The marketers spoke against the backdrop of the deregulation and liberalisation of the petroleum downstream sector, which has made the federal government hands off petrol price-fixing with the marketers determining the cost of the commodity.
However, the National Chairman of the Peoples Democratic Party, Prince Uche Secondus, has restated opposition to the policy that has triggered a higher price regime for petrol, accusing President Muhammadu Buhari and the All Progressives Congress (APC) of failing Nigerians.
But the ruling party took on the PDP and former Vice President Atiku Abubakar, who had earlier faulted the high petrol price under deregulation, saying they were being hypocritical in their assessment.
The marketers, under the aegis of Major Oil Marketers Association of Nigeria (MOMAN), stated in a statement yesterday that the new federal government’s policy on alternative energy as well as the coming on stream of new modular refineries would help in actualising the national dream.
The Chairman of MOMAN, Mr. Adetunji Oyebanji, who issued the statement, also said deregulation could help Nigeria to shift to alternative energies such as gas and solar energy.
He said Nigeria must ensure the development of green alternative energy sources and encourage the people to use it.
According to him, cheaper and cleaner alternatives to petrol and diesel must be provided to the public, especially as full deregulation of the Nigerian petroleum downstream sector commenced.
Oyebanji added that the association was also supporting the gas initiatives of the federal government and keying into the autogas policy to give Nigerians a cleaner and a greener alternative to power their automobiles, homes and other equipment.
“The idea of deepening the use of gas comes at a very auspicious time as we grapple with increasing petrol prices due to the deregulation of the petroleum downstream sector,” he said.
He stated that the imperative to develop CNG and cooking gas as alternatives to petrol and other fuels had never been more critical, especially with the recovering crude oil prices and the rising demand of refined products ahead of the winter months in Europe.
The statement said: “Using other countries where gas has been adopted and integrated as an alternative auto fuel as case studies, gas requires government support and interventions to take root. The gas value chain is awash with opportunities for new investment, skills development and enhancement of our local public transportation infrastructure.
“Clear policy directives and legislative framework aimed at generating demand, as well as Customs duty and tax waivers will be required and fast-tracked to jump-start the sector and attract investment into the gas space.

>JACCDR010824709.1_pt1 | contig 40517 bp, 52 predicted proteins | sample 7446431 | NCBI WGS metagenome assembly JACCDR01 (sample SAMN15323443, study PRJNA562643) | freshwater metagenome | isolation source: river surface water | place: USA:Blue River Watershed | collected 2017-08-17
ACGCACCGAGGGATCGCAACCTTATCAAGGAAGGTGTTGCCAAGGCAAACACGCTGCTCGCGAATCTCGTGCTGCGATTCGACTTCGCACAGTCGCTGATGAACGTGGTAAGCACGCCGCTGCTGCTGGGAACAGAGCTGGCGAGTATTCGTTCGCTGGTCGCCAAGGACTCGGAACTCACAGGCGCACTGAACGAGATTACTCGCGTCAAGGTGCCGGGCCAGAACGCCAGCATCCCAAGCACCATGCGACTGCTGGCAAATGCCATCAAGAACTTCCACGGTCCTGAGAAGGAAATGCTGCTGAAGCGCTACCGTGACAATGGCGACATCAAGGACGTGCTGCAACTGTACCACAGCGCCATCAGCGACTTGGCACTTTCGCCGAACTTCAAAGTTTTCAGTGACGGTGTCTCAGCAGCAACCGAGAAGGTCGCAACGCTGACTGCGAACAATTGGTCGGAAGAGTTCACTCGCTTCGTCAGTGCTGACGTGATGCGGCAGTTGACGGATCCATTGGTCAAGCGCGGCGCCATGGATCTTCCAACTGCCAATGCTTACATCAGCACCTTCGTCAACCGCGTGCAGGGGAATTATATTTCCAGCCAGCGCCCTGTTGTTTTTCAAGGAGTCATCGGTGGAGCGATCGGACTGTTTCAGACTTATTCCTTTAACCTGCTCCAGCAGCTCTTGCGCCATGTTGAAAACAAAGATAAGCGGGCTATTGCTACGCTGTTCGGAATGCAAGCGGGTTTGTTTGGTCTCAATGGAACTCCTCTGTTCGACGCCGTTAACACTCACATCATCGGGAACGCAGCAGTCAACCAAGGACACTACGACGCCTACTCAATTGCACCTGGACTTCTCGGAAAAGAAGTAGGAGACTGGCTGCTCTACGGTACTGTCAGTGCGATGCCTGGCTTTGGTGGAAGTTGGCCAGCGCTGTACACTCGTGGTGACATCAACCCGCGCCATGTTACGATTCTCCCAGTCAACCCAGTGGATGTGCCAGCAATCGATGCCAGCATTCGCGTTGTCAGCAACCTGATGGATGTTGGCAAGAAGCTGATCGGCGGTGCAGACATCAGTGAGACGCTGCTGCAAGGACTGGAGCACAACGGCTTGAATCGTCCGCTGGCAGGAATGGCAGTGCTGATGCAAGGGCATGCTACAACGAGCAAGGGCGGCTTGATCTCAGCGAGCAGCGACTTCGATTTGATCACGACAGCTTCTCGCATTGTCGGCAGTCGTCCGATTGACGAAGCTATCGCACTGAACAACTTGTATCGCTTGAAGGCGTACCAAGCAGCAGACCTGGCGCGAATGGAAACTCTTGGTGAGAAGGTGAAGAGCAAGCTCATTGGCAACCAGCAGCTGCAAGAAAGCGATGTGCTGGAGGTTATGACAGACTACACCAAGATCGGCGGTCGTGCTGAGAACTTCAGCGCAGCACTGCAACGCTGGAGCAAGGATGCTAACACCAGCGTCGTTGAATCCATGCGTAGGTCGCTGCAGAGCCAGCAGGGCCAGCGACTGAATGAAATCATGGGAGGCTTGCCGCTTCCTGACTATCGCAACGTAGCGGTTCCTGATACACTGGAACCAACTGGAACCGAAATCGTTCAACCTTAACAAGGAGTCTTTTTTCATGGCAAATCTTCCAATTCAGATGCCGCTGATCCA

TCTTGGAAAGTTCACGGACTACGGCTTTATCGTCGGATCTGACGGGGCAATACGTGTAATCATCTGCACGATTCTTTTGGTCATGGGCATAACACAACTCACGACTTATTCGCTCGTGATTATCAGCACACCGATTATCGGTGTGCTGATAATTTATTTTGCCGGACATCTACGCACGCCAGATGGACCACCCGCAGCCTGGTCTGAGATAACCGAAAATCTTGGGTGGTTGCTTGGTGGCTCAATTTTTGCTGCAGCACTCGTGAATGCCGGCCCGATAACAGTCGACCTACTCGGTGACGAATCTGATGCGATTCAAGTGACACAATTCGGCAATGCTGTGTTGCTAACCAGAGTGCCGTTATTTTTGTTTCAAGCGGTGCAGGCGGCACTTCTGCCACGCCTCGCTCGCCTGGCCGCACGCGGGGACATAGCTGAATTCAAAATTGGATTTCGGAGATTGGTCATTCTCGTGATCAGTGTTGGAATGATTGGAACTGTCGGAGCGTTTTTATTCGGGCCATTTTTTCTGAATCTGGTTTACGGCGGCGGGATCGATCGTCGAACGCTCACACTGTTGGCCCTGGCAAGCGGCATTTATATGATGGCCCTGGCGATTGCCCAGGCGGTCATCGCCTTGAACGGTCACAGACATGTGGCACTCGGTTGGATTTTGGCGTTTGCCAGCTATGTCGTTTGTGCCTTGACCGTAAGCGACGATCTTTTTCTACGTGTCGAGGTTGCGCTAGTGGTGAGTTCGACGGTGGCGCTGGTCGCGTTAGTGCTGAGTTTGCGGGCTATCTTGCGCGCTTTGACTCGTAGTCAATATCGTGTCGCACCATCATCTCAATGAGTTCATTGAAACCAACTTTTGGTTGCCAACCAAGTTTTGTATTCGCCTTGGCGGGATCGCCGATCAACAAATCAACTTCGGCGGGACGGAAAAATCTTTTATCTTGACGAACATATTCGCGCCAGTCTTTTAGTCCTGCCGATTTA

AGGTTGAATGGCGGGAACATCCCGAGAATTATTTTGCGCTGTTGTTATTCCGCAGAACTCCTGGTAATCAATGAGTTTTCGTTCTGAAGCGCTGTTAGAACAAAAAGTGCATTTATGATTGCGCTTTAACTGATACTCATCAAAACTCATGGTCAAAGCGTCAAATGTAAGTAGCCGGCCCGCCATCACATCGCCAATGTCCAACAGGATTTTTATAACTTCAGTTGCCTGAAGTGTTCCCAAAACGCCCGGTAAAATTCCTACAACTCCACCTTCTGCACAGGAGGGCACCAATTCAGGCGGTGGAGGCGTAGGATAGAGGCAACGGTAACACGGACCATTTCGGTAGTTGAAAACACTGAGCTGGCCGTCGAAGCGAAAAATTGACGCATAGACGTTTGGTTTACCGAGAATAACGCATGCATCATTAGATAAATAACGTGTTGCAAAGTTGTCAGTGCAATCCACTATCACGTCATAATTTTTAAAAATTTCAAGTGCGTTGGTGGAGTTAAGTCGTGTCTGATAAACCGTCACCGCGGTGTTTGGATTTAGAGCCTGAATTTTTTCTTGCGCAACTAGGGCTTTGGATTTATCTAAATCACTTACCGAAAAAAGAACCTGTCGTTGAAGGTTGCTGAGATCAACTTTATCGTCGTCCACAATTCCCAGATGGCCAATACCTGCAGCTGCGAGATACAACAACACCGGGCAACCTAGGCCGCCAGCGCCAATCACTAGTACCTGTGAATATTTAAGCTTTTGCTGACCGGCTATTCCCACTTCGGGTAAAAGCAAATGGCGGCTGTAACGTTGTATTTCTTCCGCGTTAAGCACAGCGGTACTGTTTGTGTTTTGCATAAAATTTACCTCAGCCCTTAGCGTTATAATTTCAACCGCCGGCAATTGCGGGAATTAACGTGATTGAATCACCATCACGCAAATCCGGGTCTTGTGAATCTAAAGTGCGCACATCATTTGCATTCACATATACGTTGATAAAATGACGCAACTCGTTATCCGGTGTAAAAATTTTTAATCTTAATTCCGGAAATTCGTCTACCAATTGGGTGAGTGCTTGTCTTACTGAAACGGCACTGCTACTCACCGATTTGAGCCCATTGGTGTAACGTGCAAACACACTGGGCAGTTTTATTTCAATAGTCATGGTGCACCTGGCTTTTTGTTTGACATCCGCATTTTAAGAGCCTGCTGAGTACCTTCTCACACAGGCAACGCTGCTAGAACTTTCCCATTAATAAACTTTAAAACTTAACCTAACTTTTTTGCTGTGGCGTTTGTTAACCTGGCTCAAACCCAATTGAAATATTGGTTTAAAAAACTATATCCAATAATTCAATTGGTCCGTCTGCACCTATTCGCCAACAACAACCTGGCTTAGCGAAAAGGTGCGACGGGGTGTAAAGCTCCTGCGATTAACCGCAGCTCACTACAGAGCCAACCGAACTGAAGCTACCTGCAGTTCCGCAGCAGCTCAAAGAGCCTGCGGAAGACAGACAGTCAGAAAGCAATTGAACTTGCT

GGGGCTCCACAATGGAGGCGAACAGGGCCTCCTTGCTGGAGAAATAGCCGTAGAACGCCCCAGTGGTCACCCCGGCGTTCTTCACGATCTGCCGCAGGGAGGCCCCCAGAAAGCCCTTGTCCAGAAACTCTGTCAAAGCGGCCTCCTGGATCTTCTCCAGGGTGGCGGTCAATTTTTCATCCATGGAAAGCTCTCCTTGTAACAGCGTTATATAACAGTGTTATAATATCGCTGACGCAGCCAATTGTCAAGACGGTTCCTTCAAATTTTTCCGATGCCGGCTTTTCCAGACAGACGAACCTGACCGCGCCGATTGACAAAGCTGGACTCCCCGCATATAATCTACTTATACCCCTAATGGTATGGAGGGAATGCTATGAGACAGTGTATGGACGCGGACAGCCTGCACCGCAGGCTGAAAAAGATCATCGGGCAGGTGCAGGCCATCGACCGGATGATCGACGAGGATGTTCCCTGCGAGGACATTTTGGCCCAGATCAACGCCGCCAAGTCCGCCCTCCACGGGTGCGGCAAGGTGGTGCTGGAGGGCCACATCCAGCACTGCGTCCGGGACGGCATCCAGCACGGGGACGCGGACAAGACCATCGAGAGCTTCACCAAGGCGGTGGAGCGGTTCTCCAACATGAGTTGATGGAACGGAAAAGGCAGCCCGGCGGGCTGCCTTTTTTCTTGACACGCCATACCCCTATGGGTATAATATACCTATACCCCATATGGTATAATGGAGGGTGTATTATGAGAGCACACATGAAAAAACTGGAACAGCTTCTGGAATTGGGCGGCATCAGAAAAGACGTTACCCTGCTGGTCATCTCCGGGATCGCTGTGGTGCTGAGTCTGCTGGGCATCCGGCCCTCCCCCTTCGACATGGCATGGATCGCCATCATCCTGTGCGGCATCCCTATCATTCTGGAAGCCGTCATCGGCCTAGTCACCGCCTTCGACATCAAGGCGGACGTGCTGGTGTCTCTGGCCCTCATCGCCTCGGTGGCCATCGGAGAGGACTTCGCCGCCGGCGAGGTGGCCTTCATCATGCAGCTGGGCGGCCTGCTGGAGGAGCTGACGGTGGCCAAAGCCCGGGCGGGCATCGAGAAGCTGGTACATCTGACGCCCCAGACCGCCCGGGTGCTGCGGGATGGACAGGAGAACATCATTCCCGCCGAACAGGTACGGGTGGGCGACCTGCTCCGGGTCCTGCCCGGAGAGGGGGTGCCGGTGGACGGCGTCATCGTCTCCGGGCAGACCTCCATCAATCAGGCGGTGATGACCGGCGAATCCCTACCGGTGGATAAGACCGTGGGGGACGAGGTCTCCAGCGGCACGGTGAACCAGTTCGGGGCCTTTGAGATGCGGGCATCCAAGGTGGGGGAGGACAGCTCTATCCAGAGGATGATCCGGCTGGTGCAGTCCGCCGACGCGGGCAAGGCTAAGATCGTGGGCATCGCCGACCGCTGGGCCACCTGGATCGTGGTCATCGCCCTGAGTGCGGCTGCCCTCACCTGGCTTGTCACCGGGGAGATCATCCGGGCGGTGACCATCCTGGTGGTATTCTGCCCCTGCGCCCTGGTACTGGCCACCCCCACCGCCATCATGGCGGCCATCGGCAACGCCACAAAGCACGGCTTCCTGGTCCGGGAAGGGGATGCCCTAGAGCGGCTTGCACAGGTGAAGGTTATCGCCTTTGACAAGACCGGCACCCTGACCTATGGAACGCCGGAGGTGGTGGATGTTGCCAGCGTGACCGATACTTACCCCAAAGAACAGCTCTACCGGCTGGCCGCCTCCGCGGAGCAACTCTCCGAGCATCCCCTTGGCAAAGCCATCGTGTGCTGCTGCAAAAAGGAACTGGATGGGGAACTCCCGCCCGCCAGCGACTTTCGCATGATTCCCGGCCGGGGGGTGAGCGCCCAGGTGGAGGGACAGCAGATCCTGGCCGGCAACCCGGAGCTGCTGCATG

“Nigeria, being a gas country must be able to benefit locally from its abundant gas reserves and transfer the advantages to the Nigerian consumer.”
Buhari, APC Failed Nigerians, Says Secondus
Secondus yesterday said Buhari and the APC have failed Nigerians with the deregulation policy that has made petrol to be costlier.
He said the PDP under his leadership identified with Nigerians who have been exposed to hardships, poverty, hunger and death on account of the government’s failure to fulfill its campaign promises to protect lives and livelihoods.
The PDP national chairman was addressing party supporters in Abuja.
The PDP members were in Abuja to protest the hike in the pump price of petrol and electricity tariffs as well as the rising cost of living.
Secondus said: “When they were looking for power in 2015, they promised to provide jobs for our youths, they promised to reduce the pump price of petroleum products and protect lives and property. What do we have today? When they took over, a bag of rice was N18,000 today, it is N35,000. Is this progress?”
He advised the administration to admit its failures and make policies that will encourage a private sector-driven economy as a way out of the current national quagmire.
He said the recent increase in the pump price of petrol was unjustified, noting that the same regime promised to fix refineries but has reneged.
Secondus also said it was laughable that the government and its enablers gathered together at the Villa on Tuesday to “clap for themselves” over unverifiable claims of achievements.
But the APC in a statement signed by the Deputy National Publicity Secretary, Mr. Yekini Nabena, said the PDP and Atiku were being hypocritical in their assessment of issues relating to the increase.
Nabena said: “The PDP and Atiku’s reactions to what has been adjudged inevitability by many experts clearly depict the height of hypocrisy demonstrated by them on many issues relating to the progress and wellbeing of Nigeria.
“The PDP’s outburst indeed exposes once again its real fraudulent character and plot to patronise Nigerians and make them suffer in perpetuity by keeping a fraudulent subsidy arrangement that feeds a few individuals at the expense of the masses.”